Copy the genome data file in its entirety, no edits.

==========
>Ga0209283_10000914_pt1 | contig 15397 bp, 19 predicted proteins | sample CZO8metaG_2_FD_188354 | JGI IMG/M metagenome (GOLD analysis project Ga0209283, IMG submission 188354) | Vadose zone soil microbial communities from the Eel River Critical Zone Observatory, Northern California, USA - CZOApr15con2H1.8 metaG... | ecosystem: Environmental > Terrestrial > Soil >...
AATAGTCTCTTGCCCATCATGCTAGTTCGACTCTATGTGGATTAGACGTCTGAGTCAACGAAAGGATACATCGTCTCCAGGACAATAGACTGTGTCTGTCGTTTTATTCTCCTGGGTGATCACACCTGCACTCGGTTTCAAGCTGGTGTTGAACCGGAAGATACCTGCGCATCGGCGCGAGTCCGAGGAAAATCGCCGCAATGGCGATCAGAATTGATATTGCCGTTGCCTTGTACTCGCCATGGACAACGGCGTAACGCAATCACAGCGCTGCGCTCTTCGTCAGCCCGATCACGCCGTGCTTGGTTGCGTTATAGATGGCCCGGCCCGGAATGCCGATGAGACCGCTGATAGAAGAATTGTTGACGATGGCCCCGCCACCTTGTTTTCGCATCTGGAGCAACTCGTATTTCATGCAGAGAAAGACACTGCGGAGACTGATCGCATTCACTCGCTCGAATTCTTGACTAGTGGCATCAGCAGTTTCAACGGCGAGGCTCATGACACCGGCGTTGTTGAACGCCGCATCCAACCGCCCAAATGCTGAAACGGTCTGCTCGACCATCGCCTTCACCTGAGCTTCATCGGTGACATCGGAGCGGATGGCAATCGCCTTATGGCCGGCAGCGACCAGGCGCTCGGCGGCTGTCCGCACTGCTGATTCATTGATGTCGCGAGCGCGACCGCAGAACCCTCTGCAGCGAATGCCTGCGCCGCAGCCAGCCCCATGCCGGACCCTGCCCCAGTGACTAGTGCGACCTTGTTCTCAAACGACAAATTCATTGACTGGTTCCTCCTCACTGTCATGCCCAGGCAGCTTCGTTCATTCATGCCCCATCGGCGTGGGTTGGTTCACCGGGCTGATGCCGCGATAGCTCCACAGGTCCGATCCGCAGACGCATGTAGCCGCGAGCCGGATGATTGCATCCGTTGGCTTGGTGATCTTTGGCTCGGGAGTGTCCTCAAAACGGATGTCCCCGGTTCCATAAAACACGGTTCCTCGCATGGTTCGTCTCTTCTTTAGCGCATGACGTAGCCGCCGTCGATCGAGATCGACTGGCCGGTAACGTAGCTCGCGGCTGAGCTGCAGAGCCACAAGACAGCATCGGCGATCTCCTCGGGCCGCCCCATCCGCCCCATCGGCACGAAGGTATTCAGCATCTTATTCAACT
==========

>Ga0209283_10000914_pt1 | contig 15397 bp, 19 predicted proteins | sample CZO8metaG_2_FD_188354 | JGI IMG/M metagenome (GOLD analysis project Ga0209283, IMG submission 188354) | Vadose zone soil microbial communities from the Eel River Critical Zone Observatory, Northern California, USA - CZOApr15con2H1.8 metaG... | ecosystem: Environmental > Terrestrial > Soil >...
AATAGTCTCTTGCCCATCATGCTAGTTCGACTCTATGTGGATTAGACGTCTGAGTCAACGAAAGGATACATCGTCTCCAGGACAATAGACTGTGTCTGTCGTTTTATTCTCCTGGGTGATCACACCTGCACTCGGTTTCAAGCTGGTGTTGAACCGGAAGATACCTGCGCATCGGCGCGAGTCCGAGGAAAATCGCCGCAATGGCGATCAGAATTGATATTGCCGTTGCCTTGTACTCGCCATGGACAACGGCGTAACGCAATCACAGCGCTGCGCTCTTCGTCAGCCCGATCACGCCGTGCTTGGTTGCGTTATAGATGGCCCGGCCCGGAATGCCGATGAGACCGCTGATAGAAGAATTGTTGACGATGGCCCCGCCACCTTGTTTTCGCATCTGGAGCAACTCGTATTTCATGCAGAGAAAGACACTGCGGAGACTGATCGCATTCACTCGCTCGAATTCTTGACTAGTGGCATCAGCAGTTTCAACGGCGAGGCTCATGACACCGGCGTTGTTGAACGCCGCATCCAACCGCCCAAATGCTGAAACGGTCTGCTCGACCATCGCCTTCACCTGAGCTTCATCGGTGACATCGGAGCGGATGGCAATCGCCTTATGGCCGGCAGCGACCAGGCGCTCGGCGGCTGTCCGCACTGCTGATTCATTGATGTCGCGAGCGCGACCGCAGAACCCTCTGCAGCGAATGCCTGCGCCGCAGCCAGCCCCATGCCGGACCCTGCCCCAGTGACTAGTGCGACCTTGTTCTCAAACGACAAATTCATTGACTGGTTCCTCCTCACTGTCATGCCCAGGCAGCTTCGTTCATTCATGCCCCATCGGCGTGGGTTGGTTCACCGGGCTGATGCCGCGATAGCTCCACAGGTCCGATCCGCAGACGCATGTAGCCGCGAGCCGGATGATTGCATCCGTTGGCTTGGTGATCTTTGGCTCGGGAGTGTCCTCAAAACGGATGTCCCCGGTTCCATAAAACACGGTTCCTCGCATGGTTCGTCTCTTCTTTAGCGCATGACGTAGCCGCCGTCGATCGAGATCGACTGGCCGGTAACGTAGCTCGCGGCTGAGCTGCAGAGCCACAAGACAGCATCGGCGATCTCCTCGGGCCGCCCCATCCGCCCCATCGGCACGAAGGTATTCAGCATCTTATTCAACT